Bush goes populist, hitting CEOs

His message shows how nation's mood has shifted since 2000 election.

When Al Gore spoke of "the people versus the powerful" during the 2000 campaign, critics ridiculed the slogan as out of touch, a strident populism that didn't resonate among content voters who were still riding out the boom years of the 1990s.

But as Washington scrambles to react to the latest wave of corporate scandals, amid rising unemployment and shrinking retirement plans, both parties are now beginning to adopt elements of a populist crusade as their own.

Republicans and Democrats alike are suddenly sounding a bit like William Jennings Bryan, as they rush to act like defenders of the common man. Democrats, sensing an issue where Republicans and President Bush may be vulnerable, are making accounting reform their top priority in the Senate this week, while the House Democratic campaign committee is holding "investors' bill of rights" events in targeted districts around the nation.

Not to be outdone, Republicans have berated WorldCom executives at recent House committee hearings, and are calling for bipartisan reforms. In his speech on Wall Street Tuesday, Mr. Bush even invoked Teddy Roosevelt's antitrust stance, calling for the creation of a "corporate fraud task force," as well as tougher criminal penalties for dishonest executives.

The new tone reflects how persistent populism is as a strain of US politics – and how different the political world of 2002 is from that of 2000. While Bush emphasized his business experience during the 2000 campaign, promising to run the White House like a major corporation, those same assets could prove a liability in the current climate – particularly given the recent questions about his role in a stock sale that was investigated by the Securities and Exchange Commission (SEC).

And although the war on terror could prove a significant factor for voters this November, economic concerns seem increasingly likely to play a major role as well. "Ordinary people now have a set of economic conditions they're not pleased with, and an identifiable set of villains," says William Galston, a political scientist at the University of Maryland and a former Gore adviser. "This is a classic formula for a successful populist message."

Most analysts agree that these conditions play to Democrats' strengths. While both parties have employed populist rhetoric at different times over the years, Democratic populism has long focused on the misdeeds of economic elites, whereas Republican populists such as Ronald Reagan tend to target government or intellectual elites, explains Michael Kazin, author of "The Populist Persuasion."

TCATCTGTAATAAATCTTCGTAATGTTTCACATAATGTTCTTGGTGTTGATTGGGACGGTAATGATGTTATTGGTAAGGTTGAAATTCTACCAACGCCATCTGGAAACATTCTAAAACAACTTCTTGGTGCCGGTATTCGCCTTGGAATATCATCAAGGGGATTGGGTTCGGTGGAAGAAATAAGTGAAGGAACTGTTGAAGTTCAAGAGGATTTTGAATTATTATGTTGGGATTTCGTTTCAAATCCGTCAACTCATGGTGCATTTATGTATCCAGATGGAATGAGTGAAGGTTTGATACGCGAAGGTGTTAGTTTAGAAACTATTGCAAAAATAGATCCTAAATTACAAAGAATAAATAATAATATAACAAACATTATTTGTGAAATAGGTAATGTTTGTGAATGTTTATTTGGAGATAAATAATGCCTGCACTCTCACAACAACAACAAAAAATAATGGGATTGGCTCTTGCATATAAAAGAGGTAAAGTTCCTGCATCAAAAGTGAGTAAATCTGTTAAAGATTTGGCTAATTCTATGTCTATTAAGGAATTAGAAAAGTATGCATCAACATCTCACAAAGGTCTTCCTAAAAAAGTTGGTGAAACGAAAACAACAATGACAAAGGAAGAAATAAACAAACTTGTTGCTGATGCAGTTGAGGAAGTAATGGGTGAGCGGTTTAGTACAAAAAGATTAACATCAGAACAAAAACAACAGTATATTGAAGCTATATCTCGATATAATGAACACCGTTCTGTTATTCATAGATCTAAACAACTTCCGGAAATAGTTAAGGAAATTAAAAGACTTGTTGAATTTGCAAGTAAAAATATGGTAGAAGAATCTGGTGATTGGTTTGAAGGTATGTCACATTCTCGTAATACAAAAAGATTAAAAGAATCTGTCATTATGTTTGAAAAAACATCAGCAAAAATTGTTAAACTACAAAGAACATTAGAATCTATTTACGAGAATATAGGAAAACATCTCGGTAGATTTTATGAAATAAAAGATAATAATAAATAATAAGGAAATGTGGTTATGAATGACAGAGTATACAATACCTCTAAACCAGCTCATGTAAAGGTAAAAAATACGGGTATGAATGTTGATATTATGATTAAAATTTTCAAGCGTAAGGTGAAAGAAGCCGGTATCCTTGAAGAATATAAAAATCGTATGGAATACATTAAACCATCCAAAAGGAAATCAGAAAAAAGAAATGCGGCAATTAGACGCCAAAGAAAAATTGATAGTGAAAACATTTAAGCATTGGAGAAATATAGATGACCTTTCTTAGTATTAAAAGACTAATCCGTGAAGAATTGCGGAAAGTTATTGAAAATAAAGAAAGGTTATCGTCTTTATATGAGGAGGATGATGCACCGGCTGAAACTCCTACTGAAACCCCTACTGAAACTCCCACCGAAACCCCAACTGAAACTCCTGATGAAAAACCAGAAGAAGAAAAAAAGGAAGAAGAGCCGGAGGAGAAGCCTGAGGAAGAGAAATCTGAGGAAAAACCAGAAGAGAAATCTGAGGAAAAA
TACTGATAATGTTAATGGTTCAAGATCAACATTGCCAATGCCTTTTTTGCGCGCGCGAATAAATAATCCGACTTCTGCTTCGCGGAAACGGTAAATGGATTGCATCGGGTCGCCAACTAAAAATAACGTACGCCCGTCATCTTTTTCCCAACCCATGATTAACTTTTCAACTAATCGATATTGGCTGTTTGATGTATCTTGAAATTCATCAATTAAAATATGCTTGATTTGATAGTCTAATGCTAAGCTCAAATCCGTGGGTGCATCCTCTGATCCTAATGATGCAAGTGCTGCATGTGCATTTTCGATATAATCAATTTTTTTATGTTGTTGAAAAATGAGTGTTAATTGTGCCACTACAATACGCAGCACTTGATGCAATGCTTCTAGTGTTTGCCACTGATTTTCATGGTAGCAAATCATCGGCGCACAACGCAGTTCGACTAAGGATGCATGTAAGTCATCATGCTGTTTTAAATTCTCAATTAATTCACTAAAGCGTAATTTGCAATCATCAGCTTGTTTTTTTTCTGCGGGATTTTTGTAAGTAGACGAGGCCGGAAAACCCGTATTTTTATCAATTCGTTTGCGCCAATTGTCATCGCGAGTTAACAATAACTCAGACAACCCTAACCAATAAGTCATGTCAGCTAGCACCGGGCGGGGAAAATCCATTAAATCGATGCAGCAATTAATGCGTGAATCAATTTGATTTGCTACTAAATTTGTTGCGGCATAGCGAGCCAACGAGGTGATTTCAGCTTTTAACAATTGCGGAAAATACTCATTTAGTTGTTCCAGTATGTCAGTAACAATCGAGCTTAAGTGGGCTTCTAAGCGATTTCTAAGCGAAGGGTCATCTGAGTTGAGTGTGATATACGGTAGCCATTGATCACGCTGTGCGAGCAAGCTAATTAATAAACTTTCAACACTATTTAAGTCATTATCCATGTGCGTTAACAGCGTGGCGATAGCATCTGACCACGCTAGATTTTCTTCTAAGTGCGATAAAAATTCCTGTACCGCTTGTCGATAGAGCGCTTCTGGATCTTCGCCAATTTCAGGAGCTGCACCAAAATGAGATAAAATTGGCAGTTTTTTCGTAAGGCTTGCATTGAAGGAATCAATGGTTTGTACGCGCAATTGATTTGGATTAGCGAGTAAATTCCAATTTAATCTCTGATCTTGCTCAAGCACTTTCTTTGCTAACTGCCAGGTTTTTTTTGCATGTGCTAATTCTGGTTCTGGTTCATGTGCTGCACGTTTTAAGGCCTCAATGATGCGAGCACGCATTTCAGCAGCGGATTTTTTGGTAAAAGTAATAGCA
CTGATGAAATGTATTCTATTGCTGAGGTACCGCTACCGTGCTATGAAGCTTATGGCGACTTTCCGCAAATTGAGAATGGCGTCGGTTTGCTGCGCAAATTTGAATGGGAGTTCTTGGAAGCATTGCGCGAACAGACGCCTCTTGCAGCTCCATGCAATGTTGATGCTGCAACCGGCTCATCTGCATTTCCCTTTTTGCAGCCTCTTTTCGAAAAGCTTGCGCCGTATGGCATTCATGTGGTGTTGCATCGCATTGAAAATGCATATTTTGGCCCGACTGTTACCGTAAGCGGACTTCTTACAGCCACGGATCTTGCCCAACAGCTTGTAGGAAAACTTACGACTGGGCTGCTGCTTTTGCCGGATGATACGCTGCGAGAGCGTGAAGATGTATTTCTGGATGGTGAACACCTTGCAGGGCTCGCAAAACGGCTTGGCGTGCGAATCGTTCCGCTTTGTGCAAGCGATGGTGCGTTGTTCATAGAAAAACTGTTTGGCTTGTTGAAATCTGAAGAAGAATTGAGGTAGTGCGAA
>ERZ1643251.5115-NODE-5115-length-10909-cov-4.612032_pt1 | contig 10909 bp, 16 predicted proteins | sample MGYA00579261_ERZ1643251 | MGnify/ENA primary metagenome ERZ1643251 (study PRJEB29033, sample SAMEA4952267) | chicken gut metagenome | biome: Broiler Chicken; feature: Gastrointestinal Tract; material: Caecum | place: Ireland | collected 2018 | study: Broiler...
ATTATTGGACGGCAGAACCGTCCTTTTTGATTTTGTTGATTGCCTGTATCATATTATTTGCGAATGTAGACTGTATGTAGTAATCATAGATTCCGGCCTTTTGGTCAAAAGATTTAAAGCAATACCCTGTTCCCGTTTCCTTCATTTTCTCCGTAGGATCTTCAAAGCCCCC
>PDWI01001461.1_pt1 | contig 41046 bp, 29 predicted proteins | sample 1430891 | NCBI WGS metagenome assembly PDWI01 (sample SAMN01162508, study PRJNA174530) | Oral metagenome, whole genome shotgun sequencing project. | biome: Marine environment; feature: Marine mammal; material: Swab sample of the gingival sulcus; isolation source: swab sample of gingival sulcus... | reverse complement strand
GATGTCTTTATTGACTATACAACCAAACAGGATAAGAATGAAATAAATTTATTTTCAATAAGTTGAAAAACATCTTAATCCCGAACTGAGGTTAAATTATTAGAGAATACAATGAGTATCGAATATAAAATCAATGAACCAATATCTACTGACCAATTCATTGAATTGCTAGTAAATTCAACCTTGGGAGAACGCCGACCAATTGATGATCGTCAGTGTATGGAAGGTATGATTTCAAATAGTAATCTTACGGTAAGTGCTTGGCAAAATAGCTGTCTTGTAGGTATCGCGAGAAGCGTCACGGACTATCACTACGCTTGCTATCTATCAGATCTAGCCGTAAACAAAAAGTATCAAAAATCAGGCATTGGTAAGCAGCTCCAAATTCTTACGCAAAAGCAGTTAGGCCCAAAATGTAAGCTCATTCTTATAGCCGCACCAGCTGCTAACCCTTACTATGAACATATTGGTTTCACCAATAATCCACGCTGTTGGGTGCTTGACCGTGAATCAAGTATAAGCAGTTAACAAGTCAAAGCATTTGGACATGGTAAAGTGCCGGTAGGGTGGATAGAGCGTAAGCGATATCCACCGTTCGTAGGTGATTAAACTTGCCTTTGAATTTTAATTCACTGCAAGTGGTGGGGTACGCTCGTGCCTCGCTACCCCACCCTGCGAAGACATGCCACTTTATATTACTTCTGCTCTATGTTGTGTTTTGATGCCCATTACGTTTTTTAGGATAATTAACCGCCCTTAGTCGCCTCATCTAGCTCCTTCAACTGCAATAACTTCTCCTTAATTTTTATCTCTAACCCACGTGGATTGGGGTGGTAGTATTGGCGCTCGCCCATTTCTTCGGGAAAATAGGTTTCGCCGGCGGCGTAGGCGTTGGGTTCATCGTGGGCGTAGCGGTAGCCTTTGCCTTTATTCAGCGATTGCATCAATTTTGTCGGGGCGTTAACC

Democrats argue that they're the only party truly willing to take on corporate corruption. They blame the recent scandals on the "permissive environment" created by congressional Republicans' dismantling of regulations in recent years, and highlight the Bush administration's pro-business stances on a range of issues from taxes to environmental regulations.

"These events feed a historic Republican vulnerability," says Mr. Galston. "The American people are predisposed to believe that Republicans are too close to and too friendly to corporate interests."

On the other hand, some say that a Republican like Bush, precisely because of his pro-business posture, is in the best position to successfully tackle corporate reforms – an effort that could be similar to staunch anti-Communist Nixon visiting China. In his speech yesterday, the president cast himself as a latter-day Teddy Roosevelt, responding to the current crisis with a tough agenda of corporate reform.

Indeed, a recent Gallup poll found that 65 percent of Americans were confident that the president will take effective action to make sure corporations act responsibly.

Still, others are skeptical that Bush will be able to put aside conservative principles enough to achieve significant reform. "The reluctance to regulate is pretty ingrained in this administration," says George Edwards, a presidential scholar at Texas A&M University.

In fact, the Republican who dons the populist mantle most convincingly could be Arizona Sen. John McCain, Bush's past primary rival. Senator McCain this week called for the resignation of the president's SEC chief, Harvey Pitt, and plans to give his own speech on corporate reform tomorrow.

Most damaging to the president, analysts suggest, could be questions about his own business practices. Not only has Bush's past sale of Harken Energy stock come under scrutiny, but critics are also probing questionable accounting practices at the company when Bush was on the board, as well as at Vice President Cheney's former company, Halliburton, which is currently the subject of a federal investigation.

At the very least, the questions seem likely to "tarnish Bush's image a little," says Professor Edwards. And while the president's approval ratings are high enough to provide a certain amount of cushion, he adds, the margins in Congress are so close that the GOP can't afford to lose a single percentage point.

Of course, Democrats still run the risk of overplaying their hand. Not only are they attacking a very popular president, but their populist rhetoric may also revive an old antibusiness stereotype that had limited the party's appeal and hurt its fundraising ability in the years before the Clinton presidency.

Mr. Kazin notes that while populism can provide a compelling campaign theme, it's almost never enough to clinch victory. "People don't vote for candidates who are just angry," he says. "They want someone who's reassuring, a unifier. That's one of the reasons populists from Bryan to George Wallace have never been successful."

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